These days it seems impossible to write about Detroit in measured terms. Words like “war zone,” “post-apocalyptic” and “ghost town” are often used. Stories portray it as a dystopian landscape of crumbling Gilded Age monuments, abandoned warehouses and overgrown vacant lots.
Recent census data confirms that residents are moving out as fast as wildlife is moving in. A sympathetic tone of urban social Darwinism permeates most of these stories, eulogizing a once-vibrant city that was either unable or unwilling to evolve in a globalized post-industrial economy.
Experts argue over whether it was neoliberal class warfare or corrupt government that crippled Detroit. The more than 713,000 remaining inhabitants are frequently portrayed as either hardy veterans of economic fallout or as the left behind victims who couldn’t escape the catastrophe.
Meanwhile, they go on living. Throughout the past decade of job loss and economic decline, residents forged neighborhood alliances, organized community revitalization initiatives, and reshaped Detroit’s landscape in a way that challenges traditional redevelopment doctrine. Hundreds of grassroots coalitions and nonprofits are doing everything from lot reclamation to microcredit financing and urban farming.
Small business is playing its part as well. With low overhead and plenty of niche markets to fill, entrepreneurs are opening independent, locally owned grocery stores, movie theaters, bicycle rental shops and bookstores.
There is more than enough evidence to show that Detroit is poised for a comeback. Not the rapid growth promised by the auto industry or newly elected politicians or Eminem. But the city is on the rise.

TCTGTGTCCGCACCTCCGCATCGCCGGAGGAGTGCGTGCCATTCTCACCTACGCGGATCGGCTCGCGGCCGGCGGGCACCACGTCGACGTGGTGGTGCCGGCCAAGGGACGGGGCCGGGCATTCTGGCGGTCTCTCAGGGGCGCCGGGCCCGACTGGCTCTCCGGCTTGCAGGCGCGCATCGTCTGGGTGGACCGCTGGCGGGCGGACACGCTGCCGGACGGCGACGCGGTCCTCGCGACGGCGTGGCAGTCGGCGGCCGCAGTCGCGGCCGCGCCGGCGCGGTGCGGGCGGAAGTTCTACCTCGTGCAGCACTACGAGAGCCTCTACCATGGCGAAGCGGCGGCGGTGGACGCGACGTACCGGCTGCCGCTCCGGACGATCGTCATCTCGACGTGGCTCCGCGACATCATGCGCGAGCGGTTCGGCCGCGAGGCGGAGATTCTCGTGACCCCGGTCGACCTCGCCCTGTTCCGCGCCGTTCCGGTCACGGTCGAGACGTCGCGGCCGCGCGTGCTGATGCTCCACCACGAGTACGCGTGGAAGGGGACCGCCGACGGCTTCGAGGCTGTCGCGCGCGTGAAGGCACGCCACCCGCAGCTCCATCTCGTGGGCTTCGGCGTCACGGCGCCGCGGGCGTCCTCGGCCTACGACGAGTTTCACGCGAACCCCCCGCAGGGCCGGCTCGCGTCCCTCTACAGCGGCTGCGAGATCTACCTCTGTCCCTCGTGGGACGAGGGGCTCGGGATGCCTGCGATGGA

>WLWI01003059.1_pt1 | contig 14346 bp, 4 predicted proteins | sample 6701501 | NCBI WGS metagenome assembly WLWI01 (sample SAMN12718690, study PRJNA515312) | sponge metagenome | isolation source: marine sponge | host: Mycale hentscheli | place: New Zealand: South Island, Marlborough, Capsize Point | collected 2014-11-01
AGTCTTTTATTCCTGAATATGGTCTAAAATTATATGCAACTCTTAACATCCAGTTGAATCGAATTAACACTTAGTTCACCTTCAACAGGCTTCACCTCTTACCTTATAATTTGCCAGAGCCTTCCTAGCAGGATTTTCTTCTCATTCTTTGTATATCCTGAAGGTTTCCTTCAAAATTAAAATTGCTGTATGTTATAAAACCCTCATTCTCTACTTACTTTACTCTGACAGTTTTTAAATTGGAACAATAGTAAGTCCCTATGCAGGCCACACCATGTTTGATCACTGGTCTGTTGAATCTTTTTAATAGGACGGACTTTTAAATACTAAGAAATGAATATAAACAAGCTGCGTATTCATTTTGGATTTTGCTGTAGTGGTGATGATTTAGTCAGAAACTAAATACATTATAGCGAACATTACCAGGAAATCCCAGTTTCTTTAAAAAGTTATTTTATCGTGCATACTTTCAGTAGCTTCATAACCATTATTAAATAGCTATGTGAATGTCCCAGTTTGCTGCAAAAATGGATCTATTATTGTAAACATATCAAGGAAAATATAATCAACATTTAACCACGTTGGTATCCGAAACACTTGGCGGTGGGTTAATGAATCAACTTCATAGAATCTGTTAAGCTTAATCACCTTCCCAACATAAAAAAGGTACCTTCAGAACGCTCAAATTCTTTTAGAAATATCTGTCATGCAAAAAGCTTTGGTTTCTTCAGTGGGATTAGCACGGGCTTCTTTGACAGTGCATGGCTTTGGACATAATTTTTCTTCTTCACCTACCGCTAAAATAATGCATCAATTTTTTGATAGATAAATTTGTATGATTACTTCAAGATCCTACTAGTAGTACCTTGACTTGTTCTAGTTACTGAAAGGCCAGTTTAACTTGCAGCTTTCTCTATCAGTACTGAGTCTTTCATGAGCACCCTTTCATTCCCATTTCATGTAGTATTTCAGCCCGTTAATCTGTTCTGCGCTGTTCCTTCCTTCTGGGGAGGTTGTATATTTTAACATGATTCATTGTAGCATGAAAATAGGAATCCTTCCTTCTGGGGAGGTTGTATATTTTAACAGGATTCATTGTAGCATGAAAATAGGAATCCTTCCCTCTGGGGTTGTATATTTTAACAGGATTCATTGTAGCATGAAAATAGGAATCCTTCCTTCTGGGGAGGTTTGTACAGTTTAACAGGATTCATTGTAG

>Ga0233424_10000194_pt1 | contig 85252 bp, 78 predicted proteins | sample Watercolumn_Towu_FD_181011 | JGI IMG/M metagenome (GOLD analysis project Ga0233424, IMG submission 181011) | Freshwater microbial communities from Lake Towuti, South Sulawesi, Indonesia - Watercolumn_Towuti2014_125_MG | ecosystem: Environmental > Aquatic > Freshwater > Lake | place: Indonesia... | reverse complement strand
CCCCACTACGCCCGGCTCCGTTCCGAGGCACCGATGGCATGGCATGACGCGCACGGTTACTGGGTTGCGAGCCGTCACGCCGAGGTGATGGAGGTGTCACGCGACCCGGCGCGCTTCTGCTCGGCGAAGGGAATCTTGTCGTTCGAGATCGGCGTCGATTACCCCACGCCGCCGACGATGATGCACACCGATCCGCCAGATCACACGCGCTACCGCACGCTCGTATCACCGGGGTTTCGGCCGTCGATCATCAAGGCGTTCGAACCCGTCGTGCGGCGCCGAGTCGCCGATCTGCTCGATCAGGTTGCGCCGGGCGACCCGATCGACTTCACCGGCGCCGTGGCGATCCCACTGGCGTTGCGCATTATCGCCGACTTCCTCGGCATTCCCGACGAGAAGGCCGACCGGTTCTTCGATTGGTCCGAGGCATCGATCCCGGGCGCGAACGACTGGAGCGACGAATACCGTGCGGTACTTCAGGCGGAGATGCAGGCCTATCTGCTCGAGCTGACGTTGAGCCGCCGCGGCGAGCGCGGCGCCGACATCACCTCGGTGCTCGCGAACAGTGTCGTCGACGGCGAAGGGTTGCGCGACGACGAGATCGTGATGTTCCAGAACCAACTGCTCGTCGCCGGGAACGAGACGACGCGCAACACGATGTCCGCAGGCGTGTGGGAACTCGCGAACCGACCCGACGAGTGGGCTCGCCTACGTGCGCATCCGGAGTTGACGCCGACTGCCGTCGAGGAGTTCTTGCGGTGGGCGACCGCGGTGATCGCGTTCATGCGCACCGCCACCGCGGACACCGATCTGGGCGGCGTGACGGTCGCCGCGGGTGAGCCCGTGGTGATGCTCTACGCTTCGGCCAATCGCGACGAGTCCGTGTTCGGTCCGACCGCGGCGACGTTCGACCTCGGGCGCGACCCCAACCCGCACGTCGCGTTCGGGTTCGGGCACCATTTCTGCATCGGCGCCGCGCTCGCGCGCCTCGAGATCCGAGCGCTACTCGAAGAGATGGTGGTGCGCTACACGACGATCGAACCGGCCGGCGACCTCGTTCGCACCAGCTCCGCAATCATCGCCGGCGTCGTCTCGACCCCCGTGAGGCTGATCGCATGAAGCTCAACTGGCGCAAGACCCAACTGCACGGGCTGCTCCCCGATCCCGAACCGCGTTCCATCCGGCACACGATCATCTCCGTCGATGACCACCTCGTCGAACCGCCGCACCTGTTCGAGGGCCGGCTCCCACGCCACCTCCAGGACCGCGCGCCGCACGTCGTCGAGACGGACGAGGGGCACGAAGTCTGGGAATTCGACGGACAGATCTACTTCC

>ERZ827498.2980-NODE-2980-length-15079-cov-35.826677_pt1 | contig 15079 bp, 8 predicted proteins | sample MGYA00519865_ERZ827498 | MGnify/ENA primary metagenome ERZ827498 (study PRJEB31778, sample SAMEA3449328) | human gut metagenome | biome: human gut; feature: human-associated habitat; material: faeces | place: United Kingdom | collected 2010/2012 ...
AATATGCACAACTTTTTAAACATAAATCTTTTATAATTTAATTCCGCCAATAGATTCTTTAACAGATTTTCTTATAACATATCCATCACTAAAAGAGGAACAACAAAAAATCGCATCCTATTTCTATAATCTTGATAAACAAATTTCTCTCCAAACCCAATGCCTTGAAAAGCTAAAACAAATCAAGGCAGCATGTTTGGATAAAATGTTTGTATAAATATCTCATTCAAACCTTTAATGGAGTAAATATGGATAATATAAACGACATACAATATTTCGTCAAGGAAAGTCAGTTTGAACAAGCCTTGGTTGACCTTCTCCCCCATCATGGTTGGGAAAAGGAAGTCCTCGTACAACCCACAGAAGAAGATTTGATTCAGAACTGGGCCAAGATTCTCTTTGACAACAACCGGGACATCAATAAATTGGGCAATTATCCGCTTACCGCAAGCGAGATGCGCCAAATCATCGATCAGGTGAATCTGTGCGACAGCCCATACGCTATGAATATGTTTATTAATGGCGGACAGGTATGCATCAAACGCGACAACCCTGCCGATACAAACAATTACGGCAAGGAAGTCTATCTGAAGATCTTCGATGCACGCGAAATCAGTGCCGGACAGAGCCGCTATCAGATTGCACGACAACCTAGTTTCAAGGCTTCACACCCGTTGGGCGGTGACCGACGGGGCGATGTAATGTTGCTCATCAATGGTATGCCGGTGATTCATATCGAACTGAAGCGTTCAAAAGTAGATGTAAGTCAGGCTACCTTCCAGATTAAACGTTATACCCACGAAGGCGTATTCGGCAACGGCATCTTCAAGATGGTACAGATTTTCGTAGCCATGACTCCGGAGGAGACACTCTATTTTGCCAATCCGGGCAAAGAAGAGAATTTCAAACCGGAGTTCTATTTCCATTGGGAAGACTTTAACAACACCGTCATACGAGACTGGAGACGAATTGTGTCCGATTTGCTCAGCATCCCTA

Please don’t misunderstand me. I’m not trying to paint a rosy picture of contemporary Detroit. The problems that have historically beset the city still exist ― drug use, violent crime, unemployment, the Lions’ decade-long losing streak.
Figures show that many of those who were able to escape these problems have done so. The 25 percent loss in Detroit’s population that has occurred since 2000 has had a ripple effect across the urban landscape. According to recent census data, there are about 80,000 vacant lots in the city. Local officials see the deserted land and homes as potential hotspots for crime and sources of neighborhood blight.
So, while the number of vacancies and foreclosures has increased, so have the demolitions. The 2000s saw almost 25,000 housing units disappear.
When Mayor Dave Bing took office in May 2009, he announced an ambitious plan to continue the downsizing by demolishing 10,000 buildings in four years. The Obama administration, through the Neighborhood Stabilization Program, has allocated $20 million for such projects. Meanwhile, the mayor has turned to partnerships with banks and private developers to finance revitalization schemes.
The scale and urgency of demolitions is being questioned by some residents. Blight removal is happening too quickly to consider input from community stakeholders, according to several neighborhood groups. Decisions about razing property and infill development are coming from the top down.